Lawrenceville: Stephen Collins Foster
My Old Kentucky Home
Charles Henry Smith (1826-1903)
Lewis Wallace (1827-1905)
Anna Bartlett Warner (1827-1915)
Ellen Gould White (1827-1915)
Fitz-James O’Brien (c.1828-62)
Henry Timrod (1828-67)
Theodore Winthrop (1828-1932)
Charles Dudley Warner (1829-1900)
Helen Maria Hunt Jackson (1830-85)
John Esten Cooke (1830-86)
Emily Dickinson (1830-86)
Emily Dickinson Homestead
Emily Dickinson Page (BYU)
Archive of EMWEB Mailing List (BYU)
University of California, Davis
My Emily Dickinson
Emily Dickinson International Society
Online Poetry
Emily Dickinson at Mount Holyoke Women’s Seminary
Erin’s Emily Dickinson Page
Emily Dickinson’s Life
EmMail Webpage
Lucas Books
Emily Dickinson Random Epigram Machine
Paul Hamilton Hayne (1830-86)
Helen Maria Hunt Jackson (1831-85)
Rebecca Harding Davis (neé Harding) (1831-1910)
Franklin Benjamin Sanborn (1831-1917)
“The Significance of Being Frank: The Life and Times of Franklin Benjamin Sanborn” Study in progress by Tom Foran Clark
“The ‘Kidnapping’ of Frank Sanborn” brief excerpt from Clark’s study.
Louisa May Alcott (1832-88)
All Alcott: The Louisa May Alcott Web
Dickens and Louisa May Alcott
Domestic Goddesses, aka Scribbling Women
Orchard House
Perilous Play
Edmund Clarence Stedman (1833-1908)
Horatio Alger (1834-99)
Horatio Alger Society
Horatio Alger, Jr. Resources
Francis Richard Stockton (1834-1902)
Adah Isaacs Menken (1835-68)
Samuel Dickson
Seymour “Sy” Brody
Susan Coolidge (1835-1905)
Sarah Chauncey Woolsey (1835-1905)
Mark Twain [Samuel Langhorne Clemens] (1835-1910)
Mark Twain Resources on the WWW (Jim Zwick, Syracuse U.)
The Mark Twain Library
Ever The Twain Shall Meet Page
Literary Works
Mark Twain Forum
Life of Mark Twain
Mark Twain Library, The
Mark Twain Tutkielma
Huck Finn Study Guide
Huck Finn Trivia Challenge
Peter Salwen’s Mark Twain Page
Online Book Initiative (gopher)
Mark Twain Quote of the Day
Mark Twain Association of New York, The
Mark Twain’s Birthplace and Hometown
Mark Twain in His Times
Dickens and Mark Twain
Letters From the Earth
Bible Teaching and Religious Practice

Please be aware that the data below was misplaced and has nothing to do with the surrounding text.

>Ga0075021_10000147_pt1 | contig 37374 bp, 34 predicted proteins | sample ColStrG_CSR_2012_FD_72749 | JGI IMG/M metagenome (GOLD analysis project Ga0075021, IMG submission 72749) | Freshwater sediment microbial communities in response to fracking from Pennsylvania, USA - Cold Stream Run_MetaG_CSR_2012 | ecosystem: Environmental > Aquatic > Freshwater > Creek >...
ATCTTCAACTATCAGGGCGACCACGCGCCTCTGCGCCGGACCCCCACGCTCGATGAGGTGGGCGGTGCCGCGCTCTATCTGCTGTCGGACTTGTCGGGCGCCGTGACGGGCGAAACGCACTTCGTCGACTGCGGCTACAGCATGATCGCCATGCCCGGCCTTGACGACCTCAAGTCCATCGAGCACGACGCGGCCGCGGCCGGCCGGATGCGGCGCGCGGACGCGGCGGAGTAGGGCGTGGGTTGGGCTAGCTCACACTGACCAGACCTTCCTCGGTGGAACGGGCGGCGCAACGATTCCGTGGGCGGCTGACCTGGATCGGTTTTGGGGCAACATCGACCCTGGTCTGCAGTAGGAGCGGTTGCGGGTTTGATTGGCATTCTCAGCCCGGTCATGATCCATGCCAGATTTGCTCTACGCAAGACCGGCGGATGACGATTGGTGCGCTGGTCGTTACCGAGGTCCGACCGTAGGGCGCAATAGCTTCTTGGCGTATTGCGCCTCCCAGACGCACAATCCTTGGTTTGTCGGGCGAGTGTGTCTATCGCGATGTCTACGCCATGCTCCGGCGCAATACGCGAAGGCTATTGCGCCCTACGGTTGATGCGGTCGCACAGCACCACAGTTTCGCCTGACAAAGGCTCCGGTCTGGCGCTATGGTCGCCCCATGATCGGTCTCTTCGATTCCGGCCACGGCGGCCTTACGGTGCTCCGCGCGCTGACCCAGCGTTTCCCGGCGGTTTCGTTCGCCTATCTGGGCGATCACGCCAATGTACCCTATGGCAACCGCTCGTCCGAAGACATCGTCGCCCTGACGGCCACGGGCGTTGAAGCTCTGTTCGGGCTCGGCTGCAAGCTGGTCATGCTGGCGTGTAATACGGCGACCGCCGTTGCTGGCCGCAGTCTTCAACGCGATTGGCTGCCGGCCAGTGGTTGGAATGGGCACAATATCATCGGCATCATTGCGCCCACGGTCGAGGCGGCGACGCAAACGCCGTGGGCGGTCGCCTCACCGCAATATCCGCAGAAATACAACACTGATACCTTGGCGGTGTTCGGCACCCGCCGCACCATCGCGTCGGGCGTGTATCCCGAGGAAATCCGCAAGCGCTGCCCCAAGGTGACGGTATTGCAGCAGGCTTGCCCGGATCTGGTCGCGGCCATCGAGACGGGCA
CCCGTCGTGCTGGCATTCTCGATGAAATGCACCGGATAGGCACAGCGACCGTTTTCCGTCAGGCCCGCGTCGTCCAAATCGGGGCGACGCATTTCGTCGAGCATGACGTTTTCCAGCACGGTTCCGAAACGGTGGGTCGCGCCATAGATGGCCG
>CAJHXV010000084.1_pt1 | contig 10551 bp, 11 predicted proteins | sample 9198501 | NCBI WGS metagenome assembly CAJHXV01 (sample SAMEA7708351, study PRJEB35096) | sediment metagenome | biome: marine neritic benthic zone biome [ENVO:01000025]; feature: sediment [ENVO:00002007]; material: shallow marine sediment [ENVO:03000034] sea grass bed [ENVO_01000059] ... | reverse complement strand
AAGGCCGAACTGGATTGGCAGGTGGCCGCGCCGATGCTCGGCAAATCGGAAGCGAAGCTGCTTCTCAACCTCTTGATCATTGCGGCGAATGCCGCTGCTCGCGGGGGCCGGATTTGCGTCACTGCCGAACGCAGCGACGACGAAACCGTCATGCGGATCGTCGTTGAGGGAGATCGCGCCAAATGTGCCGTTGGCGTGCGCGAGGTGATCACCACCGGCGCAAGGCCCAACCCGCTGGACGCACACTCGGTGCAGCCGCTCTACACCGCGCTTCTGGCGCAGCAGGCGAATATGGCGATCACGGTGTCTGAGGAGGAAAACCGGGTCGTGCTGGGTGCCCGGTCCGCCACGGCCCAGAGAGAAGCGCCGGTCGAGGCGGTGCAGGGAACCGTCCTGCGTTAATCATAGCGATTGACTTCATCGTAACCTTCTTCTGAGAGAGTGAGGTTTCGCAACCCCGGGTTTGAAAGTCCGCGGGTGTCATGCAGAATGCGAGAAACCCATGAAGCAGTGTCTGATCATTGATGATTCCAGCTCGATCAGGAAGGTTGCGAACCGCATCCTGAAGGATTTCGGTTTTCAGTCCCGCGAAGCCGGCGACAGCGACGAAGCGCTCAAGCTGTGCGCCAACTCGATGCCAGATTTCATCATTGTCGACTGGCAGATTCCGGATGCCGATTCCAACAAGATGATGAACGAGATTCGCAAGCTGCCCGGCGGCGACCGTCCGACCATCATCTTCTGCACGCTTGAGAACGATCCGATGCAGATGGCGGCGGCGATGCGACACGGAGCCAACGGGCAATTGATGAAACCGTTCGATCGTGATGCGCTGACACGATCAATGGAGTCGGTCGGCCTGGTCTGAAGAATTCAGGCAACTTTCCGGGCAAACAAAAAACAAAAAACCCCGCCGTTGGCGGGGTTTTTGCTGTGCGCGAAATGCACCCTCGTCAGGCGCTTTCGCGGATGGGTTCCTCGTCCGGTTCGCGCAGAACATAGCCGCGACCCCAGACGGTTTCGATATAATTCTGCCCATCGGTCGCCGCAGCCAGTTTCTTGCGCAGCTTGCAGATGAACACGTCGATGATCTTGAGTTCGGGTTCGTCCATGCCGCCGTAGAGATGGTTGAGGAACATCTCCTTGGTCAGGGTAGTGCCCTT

Awful German Language, The
Fenimore Cooper’s Literary Offenses
Mark Twain Campfire Chat
About Huckleberry Finn
Joe’s Huckleberry Finn Page
Mark Twain’s Birthplace and Home Town
Mark Twain Exhibit
Mark Twain: Samuel Langhorne Clemens
Mark Twain Live
The Adventures of Tom Sawyer
Ken’s Look Into Huckleberry Finn
Works [The Prince and the Pauper][Huckleberry Finn] [What is Man and Other Essays] [Stuwwelpeter (trans.)]
Mark Twain on the Philippines–Twain was the most prominent literary opponent of the Philippine-American War of 1899-1902 and was a vice president of the Anti-Imperialist League from 1901 until his death in 1910.
Internet Movie Database’s listing of movies based on Twain works
Francis Bret(t) Harte (1836-1902)
Thomas Bailey Aldrich (1836-1907)
Marietta Holley (1836-1926)
Edward Eggleston (1837-1902)
Joaquin Miller (1837-1913)
William Dean Howells (1837-1920)
William Dean Howells Society
John Burroughs (1837-1921)
Edward Payson Roe (1838-88)
John Hay (1838-1905)
John Muir (1838-1914)
Francis Hopkinson Smith (1838-1915)
Henry Brooks Adams (1838-1918)
Constance Fenimore Woolson (1840-94)
Edward Rowland Sill (1841-87)
Maria Louise Pool (1841-1898)
Joaquin Miller (1841?-1913)
Sidney Lanier (1842-81)
Bronson Howard (1842-1908)
William James (1842-1910)
Ambrose Bierce (1842-1914?)
Ambrose Bierce Appreciation Society
UJI (Spain)
Ambrose Bierce, Forked Tongue
The Devil’s Dictionary [Alcyone][UJI][Entisoft]
Prentiss Ingraham (1843-1904)
Henry James (1843-1916)
Henry James scholar’s Guide to Web Sites (Richard Hathaway, SUNY New Paltz)
Eric Eldred
Center for Henry James Studies, The
Dickens and Henry James
Henry James and The Atlantic Monthly
Works [The Europeans][Washington Square][The Ambassadors][The Golden Bowl][“In the Cage”][The Sacred Fount][Portrait of a Lady, The][Washington Square][Daisy Miller ][The Bostonians]
John Boyle O’Reilly (1844-90)
Elizabeth Stuart Phelps Ward (1844-1911)
William Clark Russell (1844-1911)
George Washington Cable (1844-1925)
William MaKendree Carleton (1845-1912)
Joel Chandler Harris (1848-1908)
Uncle Remus History/Ethnology Research Project
Wren’s Nest
MLA Bibliography of Joel Chandler Harris and Related Works
Biography of Joel Chandler Harris
Joel Chandler Harris Page
Sarah Barnwell Elliott (1848-1928)
Emma Lazarus (1849-87)
Eliza Jane Poitevent Holbrook Nicholson (1849-96)
Sarah Orne Jewett (1849-1909)
Domestic Goddesses, aka Scribbling Women
James Whitcomb Riley (1849-1916)
Frances Burnett (1849-1924)
James Lane Allen (1849-1925)
The James Lane Allen Page
Kentucky Konnections
Edward Bellamy (1850-98)
Bellamy Gaslight Texts
Text to Looking Backward
Course Page on Bellamy
Eugene Field (1850-95)
Ella Wheeler Wilcox (1850-1919)
Mary Noailles Murfree (1850-1922)